That's always been the goal, for us to honour those greats and keep the music alive. I guess that's where the band orientated from; now we've developed and we write our own music that is inspired by Afrobeat and Highlife but is also inspired by many other things.

We're in the process of completing an album that we just recorded, and it doesn't actually sound like an Afrobeat album—it's not an Afrobeat album—but you can definitely hear the strong Afrobeat, Highlife influences as well as jazz, funk, all of those genres. It's still very much almost like a sketchbook at the moment. It's a sketchbook of the drawings and we're adding all the colouring.

Kokoroko - "Uman" (Brownswood Basement Session)

How does the writing process work in Kokoroko?

Everyone basically brings in a tune and that tune gets developed and we all add in our two cents. Someone will bring in an idea and some tunes come out of people jamming. I don't like to use that word jamming though—it's not necessarily jamming, but essentially there is collective writing. Writing is not necessarily just improvisation. When you say jamming it almost makes it sound unintentional. It's definitely intentional. It's just the lack of a better word. Collectively writing together is definitely part of the process.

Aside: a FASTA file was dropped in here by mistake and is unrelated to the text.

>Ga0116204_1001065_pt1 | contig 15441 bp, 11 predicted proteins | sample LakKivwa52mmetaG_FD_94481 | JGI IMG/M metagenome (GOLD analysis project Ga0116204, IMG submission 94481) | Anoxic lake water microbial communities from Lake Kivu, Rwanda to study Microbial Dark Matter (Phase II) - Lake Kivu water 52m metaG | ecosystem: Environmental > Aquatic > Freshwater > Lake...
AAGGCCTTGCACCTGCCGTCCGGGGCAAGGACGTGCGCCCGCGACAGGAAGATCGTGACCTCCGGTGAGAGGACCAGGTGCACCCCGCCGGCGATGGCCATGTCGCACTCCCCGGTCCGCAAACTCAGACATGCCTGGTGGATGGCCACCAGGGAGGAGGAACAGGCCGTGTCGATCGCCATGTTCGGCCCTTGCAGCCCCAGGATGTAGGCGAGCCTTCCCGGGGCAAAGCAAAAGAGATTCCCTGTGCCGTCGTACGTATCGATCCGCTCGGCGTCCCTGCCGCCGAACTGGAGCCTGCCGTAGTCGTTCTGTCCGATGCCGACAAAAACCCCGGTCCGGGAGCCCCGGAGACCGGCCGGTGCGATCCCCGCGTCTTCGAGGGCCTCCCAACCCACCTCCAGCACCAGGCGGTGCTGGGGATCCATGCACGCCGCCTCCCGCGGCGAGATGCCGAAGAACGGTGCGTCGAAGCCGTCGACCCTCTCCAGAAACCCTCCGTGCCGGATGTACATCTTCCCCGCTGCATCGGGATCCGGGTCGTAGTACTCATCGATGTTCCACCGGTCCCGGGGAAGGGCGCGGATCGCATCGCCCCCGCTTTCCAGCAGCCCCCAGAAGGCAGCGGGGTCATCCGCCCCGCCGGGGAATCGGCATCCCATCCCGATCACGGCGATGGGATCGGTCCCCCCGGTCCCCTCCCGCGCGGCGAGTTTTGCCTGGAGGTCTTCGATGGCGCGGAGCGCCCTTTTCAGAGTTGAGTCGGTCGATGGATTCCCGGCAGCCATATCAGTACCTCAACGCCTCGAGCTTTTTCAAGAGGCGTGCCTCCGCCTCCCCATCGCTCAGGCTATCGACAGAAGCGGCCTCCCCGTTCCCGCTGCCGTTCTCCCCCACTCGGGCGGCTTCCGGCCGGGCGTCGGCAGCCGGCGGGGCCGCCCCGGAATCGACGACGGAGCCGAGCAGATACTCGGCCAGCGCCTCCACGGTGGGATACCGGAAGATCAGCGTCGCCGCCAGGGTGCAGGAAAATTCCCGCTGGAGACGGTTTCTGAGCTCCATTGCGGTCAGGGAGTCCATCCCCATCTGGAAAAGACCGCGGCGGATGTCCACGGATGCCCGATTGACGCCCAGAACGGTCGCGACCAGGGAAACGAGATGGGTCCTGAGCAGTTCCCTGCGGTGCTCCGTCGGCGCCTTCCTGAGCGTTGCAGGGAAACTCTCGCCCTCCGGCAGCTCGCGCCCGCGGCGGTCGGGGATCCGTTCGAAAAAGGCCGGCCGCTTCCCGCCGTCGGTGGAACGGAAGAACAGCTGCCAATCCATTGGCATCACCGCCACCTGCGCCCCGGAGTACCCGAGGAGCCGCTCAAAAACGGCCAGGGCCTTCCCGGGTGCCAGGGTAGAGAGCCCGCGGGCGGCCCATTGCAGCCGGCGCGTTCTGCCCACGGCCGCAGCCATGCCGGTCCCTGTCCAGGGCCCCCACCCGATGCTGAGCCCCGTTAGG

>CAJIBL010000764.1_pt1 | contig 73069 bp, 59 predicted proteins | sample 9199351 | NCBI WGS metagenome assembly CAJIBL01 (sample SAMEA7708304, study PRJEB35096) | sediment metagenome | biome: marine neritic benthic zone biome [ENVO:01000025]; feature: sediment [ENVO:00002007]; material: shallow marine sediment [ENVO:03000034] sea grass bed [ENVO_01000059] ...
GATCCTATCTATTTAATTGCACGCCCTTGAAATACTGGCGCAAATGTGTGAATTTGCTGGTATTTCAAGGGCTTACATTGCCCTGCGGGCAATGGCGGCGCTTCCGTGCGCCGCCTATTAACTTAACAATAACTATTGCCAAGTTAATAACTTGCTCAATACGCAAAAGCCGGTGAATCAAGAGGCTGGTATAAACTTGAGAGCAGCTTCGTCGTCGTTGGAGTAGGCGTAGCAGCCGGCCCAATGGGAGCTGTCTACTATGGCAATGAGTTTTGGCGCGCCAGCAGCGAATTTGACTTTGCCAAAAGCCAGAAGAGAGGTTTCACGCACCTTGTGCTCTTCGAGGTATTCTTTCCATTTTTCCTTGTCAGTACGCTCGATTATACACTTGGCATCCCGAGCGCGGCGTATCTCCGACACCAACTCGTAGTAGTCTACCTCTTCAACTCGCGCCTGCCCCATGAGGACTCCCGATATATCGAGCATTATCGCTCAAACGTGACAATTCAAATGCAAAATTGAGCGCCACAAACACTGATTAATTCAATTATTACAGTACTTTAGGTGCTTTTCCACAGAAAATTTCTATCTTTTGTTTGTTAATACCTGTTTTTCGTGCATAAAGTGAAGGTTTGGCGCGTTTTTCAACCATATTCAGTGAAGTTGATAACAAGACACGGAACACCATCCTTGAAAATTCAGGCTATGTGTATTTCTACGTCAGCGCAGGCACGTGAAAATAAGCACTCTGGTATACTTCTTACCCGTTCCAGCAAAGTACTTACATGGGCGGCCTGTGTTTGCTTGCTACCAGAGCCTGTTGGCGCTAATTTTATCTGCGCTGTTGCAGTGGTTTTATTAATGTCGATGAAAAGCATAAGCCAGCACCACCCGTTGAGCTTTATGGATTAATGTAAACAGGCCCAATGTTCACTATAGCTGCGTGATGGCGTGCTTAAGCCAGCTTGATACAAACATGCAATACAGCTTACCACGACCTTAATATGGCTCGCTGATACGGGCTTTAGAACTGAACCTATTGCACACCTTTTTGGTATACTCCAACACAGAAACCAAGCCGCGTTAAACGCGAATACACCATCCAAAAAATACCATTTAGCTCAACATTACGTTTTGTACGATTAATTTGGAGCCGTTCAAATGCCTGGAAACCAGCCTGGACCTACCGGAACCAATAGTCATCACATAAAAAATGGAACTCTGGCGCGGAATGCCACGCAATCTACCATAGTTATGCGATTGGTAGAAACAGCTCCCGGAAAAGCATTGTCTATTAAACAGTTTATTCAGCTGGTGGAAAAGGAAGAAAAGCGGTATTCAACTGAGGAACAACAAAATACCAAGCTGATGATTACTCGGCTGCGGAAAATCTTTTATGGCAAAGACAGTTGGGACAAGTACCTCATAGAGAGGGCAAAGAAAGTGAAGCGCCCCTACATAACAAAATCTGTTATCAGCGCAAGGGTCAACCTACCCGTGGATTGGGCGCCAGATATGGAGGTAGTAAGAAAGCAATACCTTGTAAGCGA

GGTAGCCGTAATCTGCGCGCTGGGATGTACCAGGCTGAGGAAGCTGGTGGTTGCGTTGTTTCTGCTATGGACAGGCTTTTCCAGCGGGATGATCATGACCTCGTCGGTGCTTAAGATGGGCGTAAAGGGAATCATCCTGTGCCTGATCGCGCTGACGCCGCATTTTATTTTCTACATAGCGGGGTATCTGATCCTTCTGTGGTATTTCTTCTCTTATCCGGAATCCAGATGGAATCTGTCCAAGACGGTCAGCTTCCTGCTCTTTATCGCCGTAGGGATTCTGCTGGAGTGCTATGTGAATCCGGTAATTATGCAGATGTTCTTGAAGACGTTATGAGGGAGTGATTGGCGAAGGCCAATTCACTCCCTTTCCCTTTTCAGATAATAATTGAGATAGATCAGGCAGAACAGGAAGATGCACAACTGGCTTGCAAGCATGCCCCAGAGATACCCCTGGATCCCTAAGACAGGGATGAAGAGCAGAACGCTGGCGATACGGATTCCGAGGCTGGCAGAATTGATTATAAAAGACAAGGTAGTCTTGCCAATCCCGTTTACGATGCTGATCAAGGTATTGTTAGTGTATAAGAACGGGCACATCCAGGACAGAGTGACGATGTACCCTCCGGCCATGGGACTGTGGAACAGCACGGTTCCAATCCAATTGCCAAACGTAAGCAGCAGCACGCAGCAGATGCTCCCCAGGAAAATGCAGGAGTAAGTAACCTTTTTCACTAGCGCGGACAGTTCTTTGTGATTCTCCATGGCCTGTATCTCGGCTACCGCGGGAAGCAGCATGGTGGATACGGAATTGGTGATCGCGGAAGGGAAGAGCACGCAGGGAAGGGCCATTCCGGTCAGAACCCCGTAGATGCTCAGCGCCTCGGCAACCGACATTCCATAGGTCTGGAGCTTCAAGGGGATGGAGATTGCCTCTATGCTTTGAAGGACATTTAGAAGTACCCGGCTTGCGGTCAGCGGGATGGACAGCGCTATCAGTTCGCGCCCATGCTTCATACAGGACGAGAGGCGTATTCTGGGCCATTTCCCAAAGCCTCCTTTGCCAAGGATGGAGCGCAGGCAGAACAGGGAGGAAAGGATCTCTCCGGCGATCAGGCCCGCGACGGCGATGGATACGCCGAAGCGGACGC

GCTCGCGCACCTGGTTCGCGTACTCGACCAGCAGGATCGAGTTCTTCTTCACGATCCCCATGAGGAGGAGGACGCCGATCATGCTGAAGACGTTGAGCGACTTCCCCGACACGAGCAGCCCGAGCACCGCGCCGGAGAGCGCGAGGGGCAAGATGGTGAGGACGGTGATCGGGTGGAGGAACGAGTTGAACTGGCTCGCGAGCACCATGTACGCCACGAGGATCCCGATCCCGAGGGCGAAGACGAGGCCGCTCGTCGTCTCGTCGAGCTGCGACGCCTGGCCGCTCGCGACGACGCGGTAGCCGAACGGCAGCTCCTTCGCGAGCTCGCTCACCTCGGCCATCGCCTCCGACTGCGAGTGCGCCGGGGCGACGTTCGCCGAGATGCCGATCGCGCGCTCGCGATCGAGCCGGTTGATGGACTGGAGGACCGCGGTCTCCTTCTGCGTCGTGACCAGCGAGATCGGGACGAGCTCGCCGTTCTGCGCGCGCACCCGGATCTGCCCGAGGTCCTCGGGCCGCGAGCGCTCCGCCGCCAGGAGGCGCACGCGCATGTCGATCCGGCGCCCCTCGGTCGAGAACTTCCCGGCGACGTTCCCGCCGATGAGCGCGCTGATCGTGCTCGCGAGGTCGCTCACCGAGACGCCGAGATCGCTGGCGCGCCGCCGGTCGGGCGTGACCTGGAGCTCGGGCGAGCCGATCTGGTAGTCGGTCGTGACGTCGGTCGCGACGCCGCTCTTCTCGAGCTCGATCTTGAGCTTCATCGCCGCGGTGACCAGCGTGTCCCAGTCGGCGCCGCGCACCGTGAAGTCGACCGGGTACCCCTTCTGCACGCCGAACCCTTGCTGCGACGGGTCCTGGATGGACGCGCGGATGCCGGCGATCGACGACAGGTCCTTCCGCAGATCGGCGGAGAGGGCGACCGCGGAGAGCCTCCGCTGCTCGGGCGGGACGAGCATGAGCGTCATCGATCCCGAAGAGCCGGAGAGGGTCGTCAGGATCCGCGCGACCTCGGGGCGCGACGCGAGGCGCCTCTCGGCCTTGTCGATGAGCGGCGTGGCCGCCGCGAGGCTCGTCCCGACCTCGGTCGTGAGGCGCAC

Afrobeat and Highlife are dance music, is that an essential part of your approach?

Yeah, in terms of Kokoroko. That's been a big thing for me as an individual. I remember having these conversations when I was at art college, jazz music was initially dance music. Afrobeat is dance music. That element of the music is very important to me and with Kokoroko, 100% it's part of the music—it's part of the culture of Afrobeat and Highlife—and even before Afrobeat and Highlife, a lot of the traditional music from various parts of the continent is accompanied by dancers.

It's not necessarily a bad thing that the music developed in a different way but that element of jazz—improvised music—being dance music is something that was lost and maybe forgotten about.

Have you been surprised by the level of attention the London jazz scene has attracted? Has there been any pressure from that?

Yes, definitely 100% there has been pressure. I feel like Kokoroko is quite separate from the scene itself. We're not a jazz band, where some of the other bands are. There's even been a lot of pressure to put an album out, but I have been surprised by the attention and I don't think many people suspected that would have happened. If you'd asked them a year or two before any of that happened, I don't know if it was expected. I guess that's a good thing. We've all reacted to it very differently.